Since May, Julia Barella’s excellent show “SWIRL” has been hanging at the Ruben Center on the UTEP campus. She precisely dissects and hand dyes pieces of discarded MRI imaging film and x-ray film to make delicate shapes which she fastens to the wall.
In the downstairs entrance, a large portion of the wall is covered with what appear to be swooping birds placed in such a way as to give depth and movement to their forms. There are pinwheels and other shapes. It’s an interesting use of and transformation of material. What this has to do with my topic is that in the excellently written catalogue for the show Kate Bonansinga, gallery director writes of this work “The tension between a body focused material and beyond -the- body subject matter synopsizes the artist’s two primary intentions, which are diametric. The first is to remind us of our physical beings and consequently, our frailties and mortality. The second is to involve us in our surroundings to the point that we extend beyond the corporeal.”
Everytime i read something like this, I am reminded of an old Peanuts cartoon in which Charlie Brown and Lucy are lying on the grass looking at clouds. What do you see? asks Charlie Brown, and Lucy goes into a long metaphysical description. How about you?, Lucy asks. “Well, I was going to say a horsey or a cow…”
In reading much contemporary criticism this is often how I feel. In the case of Barello’s work she may be wanting to make us think of human frailty, but the individual pieces of mri film are so small that I tend to not look at the them that closely or to remember what they used to represent; I become lost in their current shapes. I admire the artistry involved in making a large wall of swooping birds, but I am perhaps too superficial to reflect on, as the catalogue suggests, “celebrating individuality while also acknowledging intra-species similarities, and the inevitable loss of self.” I am not saying that’s not there, I am only saying that it would not have occurred to me.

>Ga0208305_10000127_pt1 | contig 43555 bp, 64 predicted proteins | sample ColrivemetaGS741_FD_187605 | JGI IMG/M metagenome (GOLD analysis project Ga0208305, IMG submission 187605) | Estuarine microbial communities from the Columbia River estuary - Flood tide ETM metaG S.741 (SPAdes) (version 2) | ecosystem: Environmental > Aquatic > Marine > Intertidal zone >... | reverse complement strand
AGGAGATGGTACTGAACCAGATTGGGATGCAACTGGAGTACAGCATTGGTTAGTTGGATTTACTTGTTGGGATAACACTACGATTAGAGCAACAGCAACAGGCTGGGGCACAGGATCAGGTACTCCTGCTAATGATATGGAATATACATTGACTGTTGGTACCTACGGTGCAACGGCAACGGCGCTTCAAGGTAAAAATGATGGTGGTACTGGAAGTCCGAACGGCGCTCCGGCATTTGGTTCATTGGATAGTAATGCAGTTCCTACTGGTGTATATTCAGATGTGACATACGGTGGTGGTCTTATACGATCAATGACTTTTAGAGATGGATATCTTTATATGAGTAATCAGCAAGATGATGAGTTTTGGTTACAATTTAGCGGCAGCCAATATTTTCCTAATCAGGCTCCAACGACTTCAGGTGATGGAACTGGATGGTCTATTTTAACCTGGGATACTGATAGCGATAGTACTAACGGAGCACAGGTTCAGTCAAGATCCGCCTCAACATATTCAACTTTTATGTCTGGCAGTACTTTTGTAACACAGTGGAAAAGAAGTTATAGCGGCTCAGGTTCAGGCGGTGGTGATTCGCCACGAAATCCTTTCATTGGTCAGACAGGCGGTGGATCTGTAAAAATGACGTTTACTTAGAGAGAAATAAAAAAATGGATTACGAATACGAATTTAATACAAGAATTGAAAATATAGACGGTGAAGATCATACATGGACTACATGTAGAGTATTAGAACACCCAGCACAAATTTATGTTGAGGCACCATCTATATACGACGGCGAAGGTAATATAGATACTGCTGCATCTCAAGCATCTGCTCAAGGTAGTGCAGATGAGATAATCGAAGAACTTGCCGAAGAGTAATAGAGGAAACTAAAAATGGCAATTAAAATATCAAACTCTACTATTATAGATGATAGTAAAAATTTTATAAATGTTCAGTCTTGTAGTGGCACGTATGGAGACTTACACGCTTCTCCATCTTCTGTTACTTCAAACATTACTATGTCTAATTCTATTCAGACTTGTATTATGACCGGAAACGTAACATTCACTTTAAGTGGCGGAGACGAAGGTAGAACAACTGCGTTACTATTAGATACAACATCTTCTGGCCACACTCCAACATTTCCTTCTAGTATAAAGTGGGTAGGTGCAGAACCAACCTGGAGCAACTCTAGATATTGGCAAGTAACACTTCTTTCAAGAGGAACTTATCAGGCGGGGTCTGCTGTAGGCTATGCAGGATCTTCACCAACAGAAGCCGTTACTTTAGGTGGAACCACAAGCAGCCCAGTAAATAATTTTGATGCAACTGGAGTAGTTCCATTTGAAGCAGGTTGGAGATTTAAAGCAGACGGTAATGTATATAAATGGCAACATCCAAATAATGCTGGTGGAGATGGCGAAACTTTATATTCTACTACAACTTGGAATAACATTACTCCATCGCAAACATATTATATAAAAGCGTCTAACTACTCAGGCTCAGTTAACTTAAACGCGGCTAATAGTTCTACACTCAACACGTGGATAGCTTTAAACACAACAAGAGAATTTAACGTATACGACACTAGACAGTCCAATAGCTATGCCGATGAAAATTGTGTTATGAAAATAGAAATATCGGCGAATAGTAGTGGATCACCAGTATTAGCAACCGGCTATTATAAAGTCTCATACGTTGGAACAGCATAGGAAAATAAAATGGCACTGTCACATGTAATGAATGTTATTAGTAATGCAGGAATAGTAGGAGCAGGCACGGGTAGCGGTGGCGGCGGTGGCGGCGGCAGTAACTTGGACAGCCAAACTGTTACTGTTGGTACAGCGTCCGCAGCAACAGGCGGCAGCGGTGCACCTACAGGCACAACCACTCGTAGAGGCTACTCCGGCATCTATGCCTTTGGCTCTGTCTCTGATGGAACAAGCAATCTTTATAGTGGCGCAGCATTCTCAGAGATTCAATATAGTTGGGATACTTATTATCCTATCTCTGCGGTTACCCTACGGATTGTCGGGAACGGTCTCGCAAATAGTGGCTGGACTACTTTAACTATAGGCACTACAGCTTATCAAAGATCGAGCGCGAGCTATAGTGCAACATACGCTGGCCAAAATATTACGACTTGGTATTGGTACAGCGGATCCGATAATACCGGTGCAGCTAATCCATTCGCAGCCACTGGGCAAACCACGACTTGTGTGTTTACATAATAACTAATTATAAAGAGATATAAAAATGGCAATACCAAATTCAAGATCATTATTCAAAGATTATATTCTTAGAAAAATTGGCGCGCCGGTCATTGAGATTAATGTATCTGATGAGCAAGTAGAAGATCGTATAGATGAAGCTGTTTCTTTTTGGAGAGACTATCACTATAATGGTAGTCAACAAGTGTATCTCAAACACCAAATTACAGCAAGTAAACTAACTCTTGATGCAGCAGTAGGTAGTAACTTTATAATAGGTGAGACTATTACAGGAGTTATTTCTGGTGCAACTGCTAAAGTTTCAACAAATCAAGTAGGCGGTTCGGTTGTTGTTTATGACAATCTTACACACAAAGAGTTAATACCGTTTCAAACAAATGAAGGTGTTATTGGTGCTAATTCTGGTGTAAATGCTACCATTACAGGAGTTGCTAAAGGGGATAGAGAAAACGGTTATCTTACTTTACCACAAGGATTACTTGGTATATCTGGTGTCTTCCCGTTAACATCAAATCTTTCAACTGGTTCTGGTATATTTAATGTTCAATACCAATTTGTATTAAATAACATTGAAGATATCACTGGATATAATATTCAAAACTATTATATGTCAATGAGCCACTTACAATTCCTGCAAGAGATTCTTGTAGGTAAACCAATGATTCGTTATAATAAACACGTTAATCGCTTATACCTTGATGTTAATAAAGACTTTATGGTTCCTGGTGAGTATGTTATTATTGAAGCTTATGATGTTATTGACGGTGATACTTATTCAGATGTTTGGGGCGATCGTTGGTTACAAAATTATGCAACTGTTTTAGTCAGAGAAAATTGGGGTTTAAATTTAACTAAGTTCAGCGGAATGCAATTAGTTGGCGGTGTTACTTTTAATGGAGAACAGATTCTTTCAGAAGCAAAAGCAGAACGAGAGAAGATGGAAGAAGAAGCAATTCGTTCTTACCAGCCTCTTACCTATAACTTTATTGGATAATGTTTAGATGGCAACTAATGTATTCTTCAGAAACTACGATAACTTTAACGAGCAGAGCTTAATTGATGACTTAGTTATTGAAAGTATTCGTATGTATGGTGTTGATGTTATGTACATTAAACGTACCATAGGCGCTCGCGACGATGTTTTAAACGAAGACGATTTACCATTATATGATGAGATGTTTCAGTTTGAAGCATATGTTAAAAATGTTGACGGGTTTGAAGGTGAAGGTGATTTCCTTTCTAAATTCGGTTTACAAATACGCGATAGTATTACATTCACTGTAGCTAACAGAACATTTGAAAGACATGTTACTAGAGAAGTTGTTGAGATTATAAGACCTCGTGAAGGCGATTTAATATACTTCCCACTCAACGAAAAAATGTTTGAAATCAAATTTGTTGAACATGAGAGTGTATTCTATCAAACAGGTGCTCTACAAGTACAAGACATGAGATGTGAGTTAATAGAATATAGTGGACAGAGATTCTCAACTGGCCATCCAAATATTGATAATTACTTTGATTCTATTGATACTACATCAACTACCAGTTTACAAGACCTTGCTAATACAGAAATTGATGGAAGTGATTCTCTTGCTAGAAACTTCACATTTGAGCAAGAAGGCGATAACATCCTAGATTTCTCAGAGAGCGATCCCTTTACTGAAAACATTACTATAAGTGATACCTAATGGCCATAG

All of this leads me to my major point which is that I wonder if we have created a vocabulary so piece -specific that we have lost the abilty to effectively communicate to anyone but those who have the decoder ring.
Back in the Middle Ages say, everyone understood what was being expressed. The use of specific colors carried a universally understood meaning, and when the Madonna looked at the child as a child rather than straight out then it really did signal a major change of consciousness.
Today almost nothing is understood and I tend to think too often critics rush in to fill a gap left by an artist who is either not particularly trying to express anything or who might be going the other way expecting their work to carry more information than any of us will notice. There is a tendency for some to weigh each work with symbolic meaning in a world which has no idea of even the existence of the symbol let alone an awareness of it, if it in fact exists at all.
I once knew a woman who attracted a great deal of attention with her idea linking Jewish mysticism and theories of literature deconstruction. the gist of her argument was that in the same way that Jewish mystics see in each letter of the Jewish alphabet a great deal of meaning, so the deconstructionists did something similar with language.
For many visual artists today something similar is also happening in that they tend to load their work with meaning or many critics seem to feel that they do which close analysis and description will somehow reveal. But in the case of the mystics, everyone understood the meaning and the symbols-those did not change but were merely brought out. In the case of much contemporary art, nobody understands what, if anything, the symbolism means. We are often reduced to minute description and speculation because there is no longer any universally understood alphabet-there is no longer any certain idea of what anyone is trying to convey, often including many artists. I am not including Julia Barello in this last bit, but she is giving a talk at 6 pm on August 30 in the gallery and it should be fascinating to hear her take on her own work.-david sokolec